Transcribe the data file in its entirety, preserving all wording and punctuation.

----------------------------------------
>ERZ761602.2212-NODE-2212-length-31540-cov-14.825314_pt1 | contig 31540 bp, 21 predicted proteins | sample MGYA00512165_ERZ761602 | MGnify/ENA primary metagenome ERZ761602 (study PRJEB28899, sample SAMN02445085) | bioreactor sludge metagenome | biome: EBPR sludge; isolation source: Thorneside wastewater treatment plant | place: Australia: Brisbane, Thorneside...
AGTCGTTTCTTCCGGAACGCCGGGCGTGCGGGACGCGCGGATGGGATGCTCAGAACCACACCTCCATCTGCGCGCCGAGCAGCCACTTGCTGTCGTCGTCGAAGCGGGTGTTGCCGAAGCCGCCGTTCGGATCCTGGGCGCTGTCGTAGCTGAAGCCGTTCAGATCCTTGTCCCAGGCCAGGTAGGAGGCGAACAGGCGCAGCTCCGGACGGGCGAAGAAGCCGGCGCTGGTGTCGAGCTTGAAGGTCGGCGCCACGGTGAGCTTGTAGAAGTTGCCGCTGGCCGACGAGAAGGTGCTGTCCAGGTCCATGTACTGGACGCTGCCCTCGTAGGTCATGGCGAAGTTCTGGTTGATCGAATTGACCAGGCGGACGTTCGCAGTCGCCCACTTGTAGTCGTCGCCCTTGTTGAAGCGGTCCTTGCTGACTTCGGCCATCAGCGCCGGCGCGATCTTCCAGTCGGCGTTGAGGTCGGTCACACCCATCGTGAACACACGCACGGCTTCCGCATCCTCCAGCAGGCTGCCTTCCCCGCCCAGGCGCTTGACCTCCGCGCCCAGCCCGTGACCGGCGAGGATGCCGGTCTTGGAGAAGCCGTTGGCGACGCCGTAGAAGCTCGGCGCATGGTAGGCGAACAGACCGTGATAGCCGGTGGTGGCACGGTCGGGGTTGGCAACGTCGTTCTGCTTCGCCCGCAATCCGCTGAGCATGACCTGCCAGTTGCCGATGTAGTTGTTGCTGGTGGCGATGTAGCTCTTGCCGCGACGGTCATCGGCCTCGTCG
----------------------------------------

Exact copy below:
>ERZ761602.2212-NODE-2212-length-31540-cov-14.825314_pt1 | contig 31540 bp, 21 predicted proteins | sample MGYA00512165_ERZ761602 | MGnify/ENA primary metagenome ERZ761602 (study PRJEB28899, sample SAMN02445085) | bioreactor sludge metagenome | biome: EBPR sludge; isolation source: Thorneside wastewater treatment plant | place: Australia: Brisbane, Thorneside...
AGTCGTTTCTTCCGGAACGCCGGGCGTGCGGGACGCGCGGATGGGATGCTCAGAACCACACCTCCATCTGCGCGCCGAGCAGCCACTTGCTGTCGTCGTCGAAGCGGGTGTTGCCGAAGCCGCCGTTCGGATCCTGGGCGCTGTCGTAGCTGAAGCCGTTCAGATCCTTGTCCCAGGCCAGGTAGGAGGCGAACAGGCGCAGCTCCGGACGGGCGAAGAAGCCGGCGCTGGTGTCGAGCTTGAAGGTCGGCGCCACGGTGAGCTTGTAGAAGTTGCCGCTGGCCGACGAGAAGGTGCTGTCCAGGTCCATGTACTGGACGCTGCCCTCGTAGGTCATGGCGAAGTTCTGGTTGATCGAATTGACCAGGCGGACGTTCGCAGTCGCCCACTTGTAGTCGTCGCCCTTGTTGAAGCGGTCCTTGCTGACTTCGGCCATCAGCGCCGGCGCGATCTTCCAGTCGGCGTTGAGGTCGGTCACACCCATCGTGAACACACGCACGGCTTCCGCATCCTCCAGCAGGCTGCCTTCCCCGCCCAGGCGCTTGACCTCCGCGCCCAGCCCGTGACCGGCGAGGATGCCGGTCTTGGAGAAGCCGTTGGCGACGCCGTAGAAGCTCGGCGCATGGTAGGCGAACAGACCGTGATAGCCGGTGGTGGCACGGTCGGGGTTGGCAACGTCGTTCTGCTTCGCCCGCAATCCGCTGAGCATGACCTGCCAGTTGCCGATGTAGTTGTTGCTGGTGGCGATGTAGCTCTTGCCGCGACGGTCATCGGCCTCGTCG